Synopsis by Bhob Stewart
In this medium-length (53 minutes) French-U.S. documentary made for European television, black filmmaker Melvin Van Peebles examines African-American film history. Narrating while clips, stills, and location shots are seen behind him in a rear projection, Van Peebles' commentary covers a wide range of racial stereotyping. Beginning with early silent films, even prior to Birth of a Nation, excerpts from more than 70 features are unspooled. At one juncture, Van Peebles departs from mainstream Hollywood films to examine the independent black cinema, made for exhibition in the network of blacks-only theaters. When Van Peebles' self-produced his innovative and potent Sweet Sweetback's Baadasssss Song (1971), the film was a milestone. Embraced by the Black Panthers, it grossed $10 million in the U.S., grabbing the attention of the film industry -- which then used it as a springboard to distort Van Peebles' themes into the more violent "blaxploitation" genre of the '70s. Made in video and transferred to 35mm, this documentary was shown at the 1998 Sundance Film Festival.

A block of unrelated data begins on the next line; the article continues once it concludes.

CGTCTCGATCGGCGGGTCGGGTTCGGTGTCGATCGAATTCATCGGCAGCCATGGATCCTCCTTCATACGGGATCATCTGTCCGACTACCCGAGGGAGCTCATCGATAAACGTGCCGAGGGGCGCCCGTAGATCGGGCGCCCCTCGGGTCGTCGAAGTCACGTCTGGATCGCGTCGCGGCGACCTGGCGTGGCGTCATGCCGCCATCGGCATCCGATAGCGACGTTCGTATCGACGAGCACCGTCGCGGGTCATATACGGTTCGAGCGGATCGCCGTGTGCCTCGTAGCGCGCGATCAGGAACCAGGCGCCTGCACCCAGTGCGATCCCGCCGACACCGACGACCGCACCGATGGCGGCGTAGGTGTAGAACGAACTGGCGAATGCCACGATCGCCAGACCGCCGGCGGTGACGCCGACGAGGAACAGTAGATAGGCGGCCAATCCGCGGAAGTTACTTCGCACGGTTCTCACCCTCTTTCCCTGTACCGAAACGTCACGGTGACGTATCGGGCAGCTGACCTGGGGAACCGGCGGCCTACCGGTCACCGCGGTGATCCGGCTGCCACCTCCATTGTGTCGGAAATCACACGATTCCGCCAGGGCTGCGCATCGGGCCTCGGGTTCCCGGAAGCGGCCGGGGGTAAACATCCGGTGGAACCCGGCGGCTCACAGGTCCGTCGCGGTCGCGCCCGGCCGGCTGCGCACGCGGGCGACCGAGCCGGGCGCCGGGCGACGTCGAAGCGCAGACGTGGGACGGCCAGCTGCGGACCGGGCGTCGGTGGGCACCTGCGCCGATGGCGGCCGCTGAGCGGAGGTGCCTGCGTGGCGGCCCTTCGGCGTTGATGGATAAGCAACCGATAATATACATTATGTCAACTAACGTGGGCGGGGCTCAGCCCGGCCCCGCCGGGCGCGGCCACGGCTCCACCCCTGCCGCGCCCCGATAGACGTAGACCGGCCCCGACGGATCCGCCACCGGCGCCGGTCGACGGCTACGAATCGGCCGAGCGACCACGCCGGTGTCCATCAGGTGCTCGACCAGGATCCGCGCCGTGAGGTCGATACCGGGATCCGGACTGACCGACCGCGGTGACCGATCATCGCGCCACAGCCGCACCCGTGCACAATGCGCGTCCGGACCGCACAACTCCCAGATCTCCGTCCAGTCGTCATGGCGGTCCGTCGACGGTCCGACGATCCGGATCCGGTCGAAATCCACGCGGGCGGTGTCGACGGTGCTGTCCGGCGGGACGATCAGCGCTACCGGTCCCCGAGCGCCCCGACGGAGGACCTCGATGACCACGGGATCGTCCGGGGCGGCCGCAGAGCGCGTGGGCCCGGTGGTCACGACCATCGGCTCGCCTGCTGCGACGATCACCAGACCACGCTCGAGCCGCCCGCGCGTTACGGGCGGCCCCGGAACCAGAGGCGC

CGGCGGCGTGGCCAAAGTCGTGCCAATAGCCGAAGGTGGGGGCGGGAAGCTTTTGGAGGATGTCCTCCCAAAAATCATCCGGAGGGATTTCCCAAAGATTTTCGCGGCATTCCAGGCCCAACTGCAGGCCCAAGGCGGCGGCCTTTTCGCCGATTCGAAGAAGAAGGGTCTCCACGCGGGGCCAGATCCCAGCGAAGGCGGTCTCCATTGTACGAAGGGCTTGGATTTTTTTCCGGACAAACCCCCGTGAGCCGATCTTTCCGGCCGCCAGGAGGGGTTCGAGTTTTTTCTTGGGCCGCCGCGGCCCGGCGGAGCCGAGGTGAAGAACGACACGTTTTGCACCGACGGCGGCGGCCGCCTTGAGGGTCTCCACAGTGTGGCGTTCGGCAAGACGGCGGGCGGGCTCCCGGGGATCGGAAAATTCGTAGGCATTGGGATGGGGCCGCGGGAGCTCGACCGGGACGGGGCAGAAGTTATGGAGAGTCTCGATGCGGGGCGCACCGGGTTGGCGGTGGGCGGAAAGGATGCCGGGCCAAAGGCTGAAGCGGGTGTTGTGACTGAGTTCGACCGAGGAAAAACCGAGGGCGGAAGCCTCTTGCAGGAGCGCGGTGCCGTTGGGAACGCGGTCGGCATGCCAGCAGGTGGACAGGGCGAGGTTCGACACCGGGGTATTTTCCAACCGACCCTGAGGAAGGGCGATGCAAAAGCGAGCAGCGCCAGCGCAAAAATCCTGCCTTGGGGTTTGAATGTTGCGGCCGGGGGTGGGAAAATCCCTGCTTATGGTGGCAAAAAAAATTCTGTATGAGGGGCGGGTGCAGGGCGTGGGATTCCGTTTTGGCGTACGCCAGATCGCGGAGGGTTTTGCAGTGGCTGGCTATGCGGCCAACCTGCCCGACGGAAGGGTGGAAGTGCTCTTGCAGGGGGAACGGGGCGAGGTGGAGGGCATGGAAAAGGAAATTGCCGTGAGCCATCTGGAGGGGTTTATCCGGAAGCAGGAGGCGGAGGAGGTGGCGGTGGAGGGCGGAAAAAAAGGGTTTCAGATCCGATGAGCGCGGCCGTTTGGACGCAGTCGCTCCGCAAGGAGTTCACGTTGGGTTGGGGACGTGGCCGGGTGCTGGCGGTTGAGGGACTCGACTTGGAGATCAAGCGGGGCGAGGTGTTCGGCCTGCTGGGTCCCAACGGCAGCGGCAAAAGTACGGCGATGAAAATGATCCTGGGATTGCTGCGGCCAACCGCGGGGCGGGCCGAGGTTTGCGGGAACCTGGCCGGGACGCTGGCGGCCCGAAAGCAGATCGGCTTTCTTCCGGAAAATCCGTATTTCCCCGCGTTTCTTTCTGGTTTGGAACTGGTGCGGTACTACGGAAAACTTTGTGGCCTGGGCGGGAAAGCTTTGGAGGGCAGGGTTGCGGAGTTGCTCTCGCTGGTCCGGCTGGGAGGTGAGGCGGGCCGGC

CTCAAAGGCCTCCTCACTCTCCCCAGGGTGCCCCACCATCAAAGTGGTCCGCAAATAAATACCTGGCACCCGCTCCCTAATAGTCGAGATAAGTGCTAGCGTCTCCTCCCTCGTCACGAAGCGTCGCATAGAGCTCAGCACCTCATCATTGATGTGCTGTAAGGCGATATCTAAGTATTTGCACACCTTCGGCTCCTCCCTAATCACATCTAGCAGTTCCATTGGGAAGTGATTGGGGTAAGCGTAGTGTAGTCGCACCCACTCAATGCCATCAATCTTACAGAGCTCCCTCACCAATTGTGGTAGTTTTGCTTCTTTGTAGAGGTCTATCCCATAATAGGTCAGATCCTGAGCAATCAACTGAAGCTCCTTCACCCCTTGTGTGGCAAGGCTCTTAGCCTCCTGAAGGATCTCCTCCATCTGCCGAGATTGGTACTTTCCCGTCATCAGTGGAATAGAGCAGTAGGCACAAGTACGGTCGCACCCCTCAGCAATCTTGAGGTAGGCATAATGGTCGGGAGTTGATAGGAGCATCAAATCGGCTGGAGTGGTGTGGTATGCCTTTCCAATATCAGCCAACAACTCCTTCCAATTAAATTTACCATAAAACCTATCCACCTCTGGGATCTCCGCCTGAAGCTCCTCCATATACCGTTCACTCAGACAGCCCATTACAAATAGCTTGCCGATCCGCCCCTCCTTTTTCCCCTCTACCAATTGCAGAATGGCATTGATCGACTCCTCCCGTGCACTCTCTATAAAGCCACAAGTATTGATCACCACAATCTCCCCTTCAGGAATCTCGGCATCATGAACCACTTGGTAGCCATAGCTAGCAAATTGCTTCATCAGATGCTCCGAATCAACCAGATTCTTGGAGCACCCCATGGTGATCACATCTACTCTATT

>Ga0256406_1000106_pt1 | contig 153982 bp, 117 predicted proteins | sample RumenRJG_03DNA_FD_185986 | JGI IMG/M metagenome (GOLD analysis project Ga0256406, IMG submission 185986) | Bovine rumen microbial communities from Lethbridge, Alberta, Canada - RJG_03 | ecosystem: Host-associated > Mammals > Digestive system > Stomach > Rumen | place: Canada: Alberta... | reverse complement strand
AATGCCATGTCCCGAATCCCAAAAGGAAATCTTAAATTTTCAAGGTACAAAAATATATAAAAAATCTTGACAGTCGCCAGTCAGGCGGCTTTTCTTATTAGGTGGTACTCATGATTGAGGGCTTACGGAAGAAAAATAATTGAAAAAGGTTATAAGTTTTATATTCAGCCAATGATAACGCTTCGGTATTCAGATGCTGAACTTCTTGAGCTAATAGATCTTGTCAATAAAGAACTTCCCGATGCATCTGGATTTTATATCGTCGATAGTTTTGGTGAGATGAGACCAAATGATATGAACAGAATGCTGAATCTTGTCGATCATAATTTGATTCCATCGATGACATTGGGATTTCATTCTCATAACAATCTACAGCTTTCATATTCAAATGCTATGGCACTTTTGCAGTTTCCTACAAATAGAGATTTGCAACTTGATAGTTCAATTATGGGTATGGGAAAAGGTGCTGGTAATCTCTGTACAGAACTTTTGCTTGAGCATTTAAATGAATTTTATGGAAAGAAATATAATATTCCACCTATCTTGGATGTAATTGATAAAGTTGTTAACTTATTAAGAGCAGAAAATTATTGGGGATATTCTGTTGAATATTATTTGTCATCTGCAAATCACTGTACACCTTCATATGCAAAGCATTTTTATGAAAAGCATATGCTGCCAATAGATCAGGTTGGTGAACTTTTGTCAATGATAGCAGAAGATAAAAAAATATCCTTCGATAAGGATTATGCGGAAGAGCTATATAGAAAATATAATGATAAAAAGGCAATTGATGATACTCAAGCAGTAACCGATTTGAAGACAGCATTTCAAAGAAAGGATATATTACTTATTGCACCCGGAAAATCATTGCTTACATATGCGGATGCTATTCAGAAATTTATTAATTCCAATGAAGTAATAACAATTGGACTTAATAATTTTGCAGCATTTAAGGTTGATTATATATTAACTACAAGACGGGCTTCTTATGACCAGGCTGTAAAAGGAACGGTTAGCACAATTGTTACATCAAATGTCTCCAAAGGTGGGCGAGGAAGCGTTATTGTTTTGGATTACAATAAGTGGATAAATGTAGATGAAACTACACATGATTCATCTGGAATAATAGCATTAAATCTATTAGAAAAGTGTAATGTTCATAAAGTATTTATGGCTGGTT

Black [race], cinema, filmmaker, Hollywood, independence